Clemenceau was also well received by the media, because they felt that France was in need for strong leadership. It was widely recognized that throughout the war he was never discouraged and never stopped believing that France could achieve total victory. There were skeptics, however, that believed that Clemenceau, like other war time leaders, would have a short time in office. It was said, "Like everyone else … Clemenceau will not last long- only long enough to clean up [the war]."
1918: Clemenceau's crackdown
As the military situation worsened in early 1918, Clemenceau continued to support the policy of total war – "We present ourselves before you with the single thought of total war" – and the policy of "la guerre jusqu'au bout" (war until the end). His speech of 8 March advocating this policy was so effective that it left a vivid impression on Winston Churchill, who would make similar speeches on becoming British prime minister in 1940. Clemenceau's war policy encompassed the promise of victory with justice, loyalty to the fighting men, and immediate and severe punishment of crimes against France.
Joseph Caillaux, a former French prime minister, disagreed with Clemenceau's policies. He wanted to surrender to Germany and negotiate a peace, thus Clemenceau viewed Caillaux as a threat to national security. Unlike previous ministers, Clemenceau moved against Caillaux publicly. As a result, a parliamentary committee decided that Caillaux would be arrested and imprisoned for three years. Clemenceau believed, in the words of Jean Ybarnégaray, that Caillaux's crime "was not to have believed in victory [and] to have gambled on his nation's defeat".
It was believed by some in Paris that the arrest of Caillaux and others was a sign that Clemenceau had begun a Reign of Terror. The many trials and arrests aroused great public excitement, one newspaper ironically reported, "The war must be over, for no one is talking about it anymore". These trials, far from making the public fear the government, inspired confidence as they felt that for the first time in the war, action was being taken and they were being firmly governed. The claims that Clemenceau's "firm government" was a dictatorship found little support. Clemenceau was still held accountable to the people and media. He relaxed censorship on political views as he believed that newspapers had the right to criticize political figures: "The right to insult members of the government is inviolable". The only powers that Clemenceau assumed were those that he thought necessary to win the war.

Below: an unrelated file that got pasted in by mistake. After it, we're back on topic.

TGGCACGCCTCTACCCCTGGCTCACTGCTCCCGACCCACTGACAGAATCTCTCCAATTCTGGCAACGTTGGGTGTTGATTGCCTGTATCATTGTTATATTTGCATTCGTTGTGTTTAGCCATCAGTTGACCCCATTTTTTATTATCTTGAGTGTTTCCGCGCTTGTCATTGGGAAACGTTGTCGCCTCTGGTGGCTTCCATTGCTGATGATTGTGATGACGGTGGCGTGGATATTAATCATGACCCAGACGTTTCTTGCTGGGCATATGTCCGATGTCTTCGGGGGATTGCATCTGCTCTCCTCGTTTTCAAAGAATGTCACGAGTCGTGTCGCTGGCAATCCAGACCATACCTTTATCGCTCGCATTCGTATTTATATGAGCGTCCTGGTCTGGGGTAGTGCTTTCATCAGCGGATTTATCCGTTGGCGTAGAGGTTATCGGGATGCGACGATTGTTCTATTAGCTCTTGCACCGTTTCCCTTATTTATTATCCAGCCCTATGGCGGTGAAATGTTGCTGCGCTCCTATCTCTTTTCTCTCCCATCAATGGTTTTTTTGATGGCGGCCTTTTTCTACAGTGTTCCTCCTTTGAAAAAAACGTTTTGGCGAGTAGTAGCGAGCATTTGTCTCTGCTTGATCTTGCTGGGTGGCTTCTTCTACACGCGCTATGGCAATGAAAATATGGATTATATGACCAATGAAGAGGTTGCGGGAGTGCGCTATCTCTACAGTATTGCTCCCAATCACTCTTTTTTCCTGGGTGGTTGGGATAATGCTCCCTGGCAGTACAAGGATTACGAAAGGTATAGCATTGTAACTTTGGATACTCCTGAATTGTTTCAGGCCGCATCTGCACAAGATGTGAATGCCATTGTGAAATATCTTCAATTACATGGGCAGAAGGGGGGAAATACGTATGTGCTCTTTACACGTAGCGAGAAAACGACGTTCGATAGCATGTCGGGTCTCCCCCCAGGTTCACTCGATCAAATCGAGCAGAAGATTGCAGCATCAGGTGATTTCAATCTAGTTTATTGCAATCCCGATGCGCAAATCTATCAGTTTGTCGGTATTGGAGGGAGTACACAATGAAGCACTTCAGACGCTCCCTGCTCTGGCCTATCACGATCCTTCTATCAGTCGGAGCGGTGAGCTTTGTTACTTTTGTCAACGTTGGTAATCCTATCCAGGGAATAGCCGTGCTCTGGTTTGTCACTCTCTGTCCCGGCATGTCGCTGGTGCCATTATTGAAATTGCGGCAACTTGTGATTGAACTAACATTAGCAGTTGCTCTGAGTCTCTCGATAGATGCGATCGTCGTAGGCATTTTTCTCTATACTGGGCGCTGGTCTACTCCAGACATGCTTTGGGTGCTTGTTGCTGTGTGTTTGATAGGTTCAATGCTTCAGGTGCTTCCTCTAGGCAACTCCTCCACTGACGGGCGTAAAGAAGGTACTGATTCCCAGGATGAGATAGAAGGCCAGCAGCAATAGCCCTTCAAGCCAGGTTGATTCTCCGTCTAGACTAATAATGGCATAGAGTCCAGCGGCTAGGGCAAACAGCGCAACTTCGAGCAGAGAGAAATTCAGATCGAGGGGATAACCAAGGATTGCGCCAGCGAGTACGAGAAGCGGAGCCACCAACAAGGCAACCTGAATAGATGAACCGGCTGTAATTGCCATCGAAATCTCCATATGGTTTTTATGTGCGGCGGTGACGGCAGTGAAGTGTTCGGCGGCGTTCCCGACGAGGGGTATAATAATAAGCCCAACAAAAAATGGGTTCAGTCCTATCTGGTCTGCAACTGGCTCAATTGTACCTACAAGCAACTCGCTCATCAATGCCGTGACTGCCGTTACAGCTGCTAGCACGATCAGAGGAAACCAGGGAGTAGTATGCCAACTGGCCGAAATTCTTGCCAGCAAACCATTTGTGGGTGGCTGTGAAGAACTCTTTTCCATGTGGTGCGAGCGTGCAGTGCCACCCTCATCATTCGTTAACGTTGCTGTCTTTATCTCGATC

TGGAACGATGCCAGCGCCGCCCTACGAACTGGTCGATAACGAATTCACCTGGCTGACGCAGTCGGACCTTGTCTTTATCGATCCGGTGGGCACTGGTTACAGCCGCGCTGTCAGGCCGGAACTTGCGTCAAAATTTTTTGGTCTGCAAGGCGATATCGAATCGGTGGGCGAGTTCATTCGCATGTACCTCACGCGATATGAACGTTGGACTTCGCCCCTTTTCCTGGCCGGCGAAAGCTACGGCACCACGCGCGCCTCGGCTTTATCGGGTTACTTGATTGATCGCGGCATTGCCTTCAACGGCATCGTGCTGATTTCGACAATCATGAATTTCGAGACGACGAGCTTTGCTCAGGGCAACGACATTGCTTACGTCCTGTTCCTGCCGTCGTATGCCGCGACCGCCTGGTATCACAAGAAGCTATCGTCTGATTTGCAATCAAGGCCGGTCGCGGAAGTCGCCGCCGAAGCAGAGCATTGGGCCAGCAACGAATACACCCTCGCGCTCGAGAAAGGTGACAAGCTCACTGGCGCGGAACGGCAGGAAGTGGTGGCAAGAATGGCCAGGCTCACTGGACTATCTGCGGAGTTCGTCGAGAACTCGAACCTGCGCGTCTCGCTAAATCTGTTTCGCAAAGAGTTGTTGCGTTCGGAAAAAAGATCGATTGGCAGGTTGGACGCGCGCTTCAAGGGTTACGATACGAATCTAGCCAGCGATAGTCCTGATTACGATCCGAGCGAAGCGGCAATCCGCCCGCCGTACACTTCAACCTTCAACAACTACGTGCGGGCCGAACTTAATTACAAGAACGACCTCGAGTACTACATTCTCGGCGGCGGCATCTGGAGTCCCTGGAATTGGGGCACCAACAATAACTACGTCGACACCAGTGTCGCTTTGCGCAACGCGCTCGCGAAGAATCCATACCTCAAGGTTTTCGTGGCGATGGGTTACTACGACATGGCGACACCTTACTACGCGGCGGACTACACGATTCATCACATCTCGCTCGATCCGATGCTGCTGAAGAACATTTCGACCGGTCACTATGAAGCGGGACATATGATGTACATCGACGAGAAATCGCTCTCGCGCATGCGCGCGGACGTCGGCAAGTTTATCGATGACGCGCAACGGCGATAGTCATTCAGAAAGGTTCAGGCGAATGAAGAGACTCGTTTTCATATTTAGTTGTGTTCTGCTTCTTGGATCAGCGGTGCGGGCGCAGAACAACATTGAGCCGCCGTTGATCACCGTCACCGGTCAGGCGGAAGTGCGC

In 1918, Clemenceau thought that France should adopt Woodrow Wilson's Fourteen Points, mainly because of its point that called for the return of Alsace-Lorraine to France. This meant that victory would fulfill the war aim that was crucial for the French public. Clemenceau was sceptical about some other points, however, including those concerning the League of Nations, as he believed that the latter could succeed only in a utopian society.
As war minister, Clemenceau was also in close contact with his generals,but he did not always make the most effective decisions concerning military issues (though he did heed the advice of the more experienced generals). As well as talking strategy with the generals, he also went to the trenches to see the poilus, the French infantrymen. He would speak to them and assure them that their government was actually looking after them. The poilus had great respect for Clemenceau and his disregard for danger, as he often visited soldiers only yards away from German frontlines. The government was worried about the visits of Clemenceau to the front lines, as he was most of the time risking his own life by insulting and threatening the German soldiers in person directly from the trenches. These visits, his speech, and his verbal threats directly to the enemy impressed the soldiers and contributed to Clemenceau's title "Père la Victoire" (Father of Victory).
1918: the German spring offensive
On 21 March 1918, the Germans began their great Spring Offensive. Clemenceau was heard to say "Sacrebleu the Germans marched in backwards and we thought they were leaving". The Allies were caught off-guard and a gap was created in the British/French lines that risked handing over access to Paris to the Germans. This defeat cemented Clemenceau's belief, and that of the other allies, that a coordinated, unified command was the best option. It was decided that Ferdinand Foch would be appointed as Generalissimo.
The German line continued to advance, and Clemenceau believed that they could not rule out the fall of Paris. It was believed that if "the tiger" as well as Foch and Philippe Pétain stayed in power, for even another week, France would be lost. It was thought that a government headed by Aristide Briand would be beneficial to France, because he would make peace with Germany on advantageous terms. Clemenceau adamantly opposed these opinions and he gave an inspirational speech in the Chamber of Deputies. It voted their confidence in him by 377 votes to 110.